A local TV reporter in San Cristobal, capital of the western border state of Tachira, said Thursday night that she could hear gunshots as teargas-firing police broke up protests just as they had the night before when Internet service was cut.
"We're still without Internet. And some people don't have water or electricity either," said the reporter, Beatriz Font.
San Cristobal, home to one private and three public universities, is where the current wave of anti-government demonstrations began on Feb. 2, the fiercest unrest since President Hugo Chavez died last March began.
Later Thursday, the U.S. company Zello told The Associated Press that Venezuela's state-run telecoms company, CANTV, had just blocked access to the push-to-talk "walkie-talkie" app for smart phones and computers that has been a hugely popular organizing tool for protesters from Egypt to Ukraine.
Zello supports up to 600 users on a single channel, and company CEO Bill Moore said it became the No. 1 app in Ukraine on Thursday for both the iOS and Android operating systems. In one day this week, Zello reported more than 150,000 downloads in Venezuela.
Some believe Venezuela's information war, which escalated last week as the government blocked images on Twitter after violence in Caracas claimed three lives, is only just beginning. The protesters are fed up with a catalogue of woes that include rampant inflation, food shortages and one of the world's highest murder rates.
The socialist government cemented its near-monopoly on broadcast media Chavez's 14-year-rule, and social media have been crucial for young opposition activists as they organize and exchange information on deaths, injuries and arrests.
Net-savvy activists reported a serious nationwide degradation Thursday in Internet service provided by CANTV, which handles about 90 per cent of the country's traffic.
They said websites including NTN24.com, run by the eponymous Colombia-based regional news network, and pastebin.com, bulletin boards that cyberactivists use to anonymously share information, were being blocked.
President Nicolas Maduro had ordered NTN24 removed from air last week after it broadcast video of a student killed by a gunshot to the head in Caracas.
U.S.-based company Renesys, a top analyzer of global Internet traffic, confirmed the website blocking and service degradation, but said it could not determine if CANTV was decreasing bandwidth.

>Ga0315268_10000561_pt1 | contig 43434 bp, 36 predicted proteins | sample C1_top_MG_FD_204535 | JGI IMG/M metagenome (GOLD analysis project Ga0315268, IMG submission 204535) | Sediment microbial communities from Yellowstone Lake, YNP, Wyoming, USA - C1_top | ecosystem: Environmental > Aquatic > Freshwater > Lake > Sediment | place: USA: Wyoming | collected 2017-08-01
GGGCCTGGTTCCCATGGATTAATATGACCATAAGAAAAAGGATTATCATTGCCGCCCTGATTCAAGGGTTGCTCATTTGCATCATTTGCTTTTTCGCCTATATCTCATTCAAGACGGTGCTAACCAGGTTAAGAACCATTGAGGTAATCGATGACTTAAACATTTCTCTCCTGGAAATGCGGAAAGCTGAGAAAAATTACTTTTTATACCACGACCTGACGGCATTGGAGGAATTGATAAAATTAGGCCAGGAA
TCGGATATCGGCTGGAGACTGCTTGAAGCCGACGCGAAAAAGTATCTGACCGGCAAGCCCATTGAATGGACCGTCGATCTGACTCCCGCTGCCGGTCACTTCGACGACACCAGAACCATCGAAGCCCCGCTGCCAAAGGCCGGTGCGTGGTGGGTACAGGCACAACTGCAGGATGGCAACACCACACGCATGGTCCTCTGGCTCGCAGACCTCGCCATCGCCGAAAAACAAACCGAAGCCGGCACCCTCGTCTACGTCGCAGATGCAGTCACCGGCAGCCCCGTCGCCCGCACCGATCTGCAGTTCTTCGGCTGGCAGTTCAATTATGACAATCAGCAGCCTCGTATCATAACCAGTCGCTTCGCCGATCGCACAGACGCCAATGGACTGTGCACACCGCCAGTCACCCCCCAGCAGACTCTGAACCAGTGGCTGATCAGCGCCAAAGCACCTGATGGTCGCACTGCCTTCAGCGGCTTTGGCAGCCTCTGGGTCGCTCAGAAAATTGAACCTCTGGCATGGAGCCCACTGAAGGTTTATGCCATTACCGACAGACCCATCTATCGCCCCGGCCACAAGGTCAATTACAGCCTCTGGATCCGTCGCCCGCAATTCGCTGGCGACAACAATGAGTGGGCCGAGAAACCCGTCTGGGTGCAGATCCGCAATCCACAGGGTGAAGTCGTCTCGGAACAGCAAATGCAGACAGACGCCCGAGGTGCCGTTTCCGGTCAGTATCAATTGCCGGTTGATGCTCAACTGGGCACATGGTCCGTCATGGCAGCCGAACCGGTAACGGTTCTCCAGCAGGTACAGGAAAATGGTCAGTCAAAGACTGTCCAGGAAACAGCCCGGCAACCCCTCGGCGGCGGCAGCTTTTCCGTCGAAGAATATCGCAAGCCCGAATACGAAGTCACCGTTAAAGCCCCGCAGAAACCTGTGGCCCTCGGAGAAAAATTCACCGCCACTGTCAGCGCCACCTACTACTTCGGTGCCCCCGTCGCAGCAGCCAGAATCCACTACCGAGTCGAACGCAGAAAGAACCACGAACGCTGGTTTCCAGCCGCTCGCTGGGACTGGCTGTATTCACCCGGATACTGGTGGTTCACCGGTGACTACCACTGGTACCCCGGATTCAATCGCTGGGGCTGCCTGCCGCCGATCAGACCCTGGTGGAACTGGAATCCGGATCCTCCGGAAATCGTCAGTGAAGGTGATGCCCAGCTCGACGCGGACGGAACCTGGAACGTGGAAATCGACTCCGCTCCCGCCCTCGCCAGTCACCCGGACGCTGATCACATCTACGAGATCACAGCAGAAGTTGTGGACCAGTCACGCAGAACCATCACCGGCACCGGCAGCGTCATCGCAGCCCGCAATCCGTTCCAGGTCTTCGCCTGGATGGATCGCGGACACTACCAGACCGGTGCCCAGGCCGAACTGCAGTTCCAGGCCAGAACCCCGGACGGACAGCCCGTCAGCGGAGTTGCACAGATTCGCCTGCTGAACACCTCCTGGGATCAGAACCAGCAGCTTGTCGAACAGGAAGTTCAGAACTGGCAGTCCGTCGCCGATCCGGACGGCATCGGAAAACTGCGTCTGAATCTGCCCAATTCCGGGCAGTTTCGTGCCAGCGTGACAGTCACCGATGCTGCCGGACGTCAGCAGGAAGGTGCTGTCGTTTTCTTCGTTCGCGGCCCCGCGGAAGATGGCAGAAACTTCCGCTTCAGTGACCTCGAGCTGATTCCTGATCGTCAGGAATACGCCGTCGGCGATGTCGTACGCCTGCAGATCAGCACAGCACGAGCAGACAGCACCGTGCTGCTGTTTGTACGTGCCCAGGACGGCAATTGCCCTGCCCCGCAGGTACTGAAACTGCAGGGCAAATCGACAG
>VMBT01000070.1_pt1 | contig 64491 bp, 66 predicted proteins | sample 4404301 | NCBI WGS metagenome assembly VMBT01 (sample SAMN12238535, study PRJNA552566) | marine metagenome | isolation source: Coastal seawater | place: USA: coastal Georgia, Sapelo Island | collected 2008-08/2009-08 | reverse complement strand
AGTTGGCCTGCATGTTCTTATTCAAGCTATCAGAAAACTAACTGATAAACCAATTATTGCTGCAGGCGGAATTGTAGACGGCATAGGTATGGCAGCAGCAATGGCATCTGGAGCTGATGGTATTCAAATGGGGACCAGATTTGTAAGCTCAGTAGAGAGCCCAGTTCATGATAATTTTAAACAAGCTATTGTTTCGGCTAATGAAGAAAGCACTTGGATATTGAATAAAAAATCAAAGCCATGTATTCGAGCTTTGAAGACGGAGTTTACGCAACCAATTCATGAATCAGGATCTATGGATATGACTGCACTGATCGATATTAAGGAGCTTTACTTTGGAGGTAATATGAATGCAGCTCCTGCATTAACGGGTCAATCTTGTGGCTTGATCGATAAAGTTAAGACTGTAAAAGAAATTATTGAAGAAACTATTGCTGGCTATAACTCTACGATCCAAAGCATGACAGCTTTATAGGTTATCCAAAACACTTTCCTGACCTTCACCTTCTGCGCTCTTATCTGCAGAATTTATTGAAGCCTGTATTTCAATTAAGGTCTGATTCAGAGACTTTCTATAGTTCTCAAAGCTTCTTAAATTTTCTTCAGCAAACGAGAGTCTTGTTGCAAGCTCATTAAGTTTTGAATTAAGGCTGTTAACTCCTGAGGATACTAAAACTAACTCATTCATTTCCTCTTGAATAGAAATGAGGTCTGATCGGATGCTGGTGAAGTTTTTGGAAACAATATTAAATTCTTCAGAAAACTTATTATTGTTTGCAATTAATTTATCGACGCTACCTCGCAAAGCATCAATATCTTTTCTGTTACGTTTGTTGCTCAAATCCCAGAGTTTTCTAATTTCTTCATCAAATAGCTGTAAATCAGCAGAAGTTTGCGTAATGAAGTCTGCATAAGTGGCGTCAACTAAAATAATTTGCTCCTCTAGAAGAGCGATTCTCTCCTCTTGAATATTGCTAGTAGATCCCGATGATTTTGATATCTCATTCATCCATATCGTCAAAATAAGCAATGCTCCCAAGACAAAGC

"I certainly don't know from our data if it is deliberate, although given the context, it seems plausible," said Renesys researcher Doug Madory.
Venezuela's traffic to its close ally Cuba over the ALBA-1 undersea cable, meanwhile, appeared unaffected, he said.
Programmer and cyberactivist Jose Luis Rivas, who is from San Cristobal but did give his location fearing persecution, said the Internet went out in most of the city of 600,000 about midnight Wednesday.
All across Venezuela since protests accelerated last week, activists have posted online YouTube videos of riot police and national guard breaking them up. Sometimes, the security forces are accompanied by pistol-packing motorcycle gangs of Chavista loyalists that the opposition also blames for killings and other abuses.
Rivas said that on Wednesday night, before the Internet went out in San Cristobal, people were live-streaming video of a crackdown by security forces.
Cutting the Internet deprived people of their only access to uncensored information and Rivas said people told him "they felt fear because they were no longer informed."
Government officials have not commented on the Internet outage and did not respond to Associated Press queries on either it or the service degradation and website blocking.
Spokespeople for Conatel, the government telecommunications regulator, and the Ministry of Information, said they were not authorized to discuss the matter.
Conatel's director, William Castillo, tweeted Thursday that social networks were being "invaded by cybercriminals who are attacking accounts and manipulating information."
Information Minister Delcy Rodriguez used Twitter complain that they were being used to incite "coup-directed violence and create anguish."
Hacktivists have been attacking government websites from abroad, rendering many unreachable with denial-of-service attacks, or data-packet floods.
Images, meanwhile, have been available on Twitter since last week's brief outage. Company spokesman Nu Wexler said Thursday that measures which he did not specify were taken to "ensure continuity of service." Twitter also continued to tweet a workaround that lets users in Venezuela to receive tweets on their cellphones via text message.
Venezuela has been blocking websites that track the black market rate for the country's currency for months, and for a number of weeks that knocked out access to the popular Web address-shortening application Bitly.
Venezuelans who want to reach such sites have had to use proxy services, which have long been employed by people in China and Iran to circumvent government censorship.
The international director of the Electronic Frontier Foundation, Danny O'Brien, said he thought the Venezuelan net censorship has been "somewhat haphazard and arbitrary."
Nearly half Venezuela's population relies on government-controlled media as its sole information source, the rest on the Internet.
But cutting off Internet is not smart political strategy, said O'Brien.
"I think the important lesson people should learn from these Internet blackouts is that they just throw fuel on the flames of civil unrest," he said.